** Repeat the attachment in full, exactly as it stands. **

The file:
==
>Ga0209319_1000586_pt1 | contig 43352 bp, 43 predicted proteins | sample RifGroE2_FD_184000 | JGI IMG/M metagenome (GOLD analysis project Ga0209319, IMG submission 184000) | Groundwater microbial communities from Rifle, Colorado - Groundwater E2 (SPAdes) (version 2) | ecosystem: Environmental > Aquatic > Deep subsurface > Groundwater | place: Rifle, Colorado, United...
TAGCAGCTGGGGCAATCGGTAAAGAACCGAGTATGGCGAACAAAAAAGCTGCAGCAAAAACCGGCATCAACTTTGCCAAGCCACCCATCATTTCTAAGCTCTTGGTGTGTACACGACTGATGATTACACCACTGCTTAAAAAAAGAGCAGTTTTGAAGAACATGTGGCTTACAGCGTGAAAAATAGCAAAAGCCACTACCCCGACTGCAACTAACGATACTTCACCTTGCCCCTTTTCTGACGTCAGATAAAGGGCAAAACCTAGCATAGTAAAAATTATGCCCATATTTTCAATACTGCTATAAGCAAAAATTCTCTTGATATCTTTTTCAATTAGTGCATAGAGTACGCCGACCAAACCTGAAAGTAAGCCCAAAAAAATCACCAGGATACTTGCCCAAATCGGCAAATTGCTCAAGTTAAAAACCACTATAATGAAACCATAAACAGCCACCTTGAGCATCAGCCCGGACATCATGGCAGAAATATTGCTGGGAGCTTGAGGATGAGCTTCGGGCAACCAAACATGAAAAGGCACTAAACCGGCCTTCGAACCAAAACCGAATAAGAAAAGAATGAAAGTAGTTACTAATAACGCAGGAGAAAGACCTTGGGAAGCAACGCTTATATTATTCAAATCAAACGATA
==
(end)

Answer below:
>Ga0209319_1000586_pt1 | contig 43352 bp, 43 predicted proteins | sample RifGroE2_FD_184000 | JGI IMG/M metagenome (GOLD analysis project Ga0209319, IMG submission 184000) | Groundwater microbial communities from Rifle, Colorado - Groundwater E2 (SPAdes) (version 2) | ecosystem: Environmental > Aquatic > Deep subsurface > Groundwater | place: Rifle, Colorado, United...
TAGCAGCTGGGGCAATCGGTAAAGAACCGAGTATGGCGAACAAAAAAGCTGCAGCAAAAACCGGCATCAACTTTGCCAAGCCACCCATCATTTCTAAGCTCTTGGTGTGTACACGACTGATGATTACACCACTGCTTAAAAAAAGAGCAGTTTTGAAGAACATGTGGCTTACAGCGTGAAAAATAGCAAAAGCCACTACCCCGACTGCAACTAACGATACTTCACCTTGCCCCTTTTCTGACGTCAGATAAAGGGCAAAACCTAGCATAGTAAAAATTATGCCCATATTTTCAATACTGCTATAAGCAAAAATTCTCTTGATATCTTTTTCAATTAGTGCATAGAGTACGCCGACCAAACCTGAAAGTAAGCCCAAAAAAATCACCAGGATACTTGCCCAAATCGGCAAATTGCTCAAGTTAAAAACCACTATAATGAAACCATAAACAGCCACCTTGAGCATCAGCCCGGACATCATGGCAGAAATATTGCTGGGAGCTTGAGGATGAGCTTCGGGCAACCAAACATGAAAAGGCACTAAACCGGCCTTCGAACCAAAACCGAATAAGAAAAGAATGAAAGTAGTTACTAATAACGCAGGAGAAAGACCTTGGGAAGCAACGCTTATATTATTCAAATCAAACGATA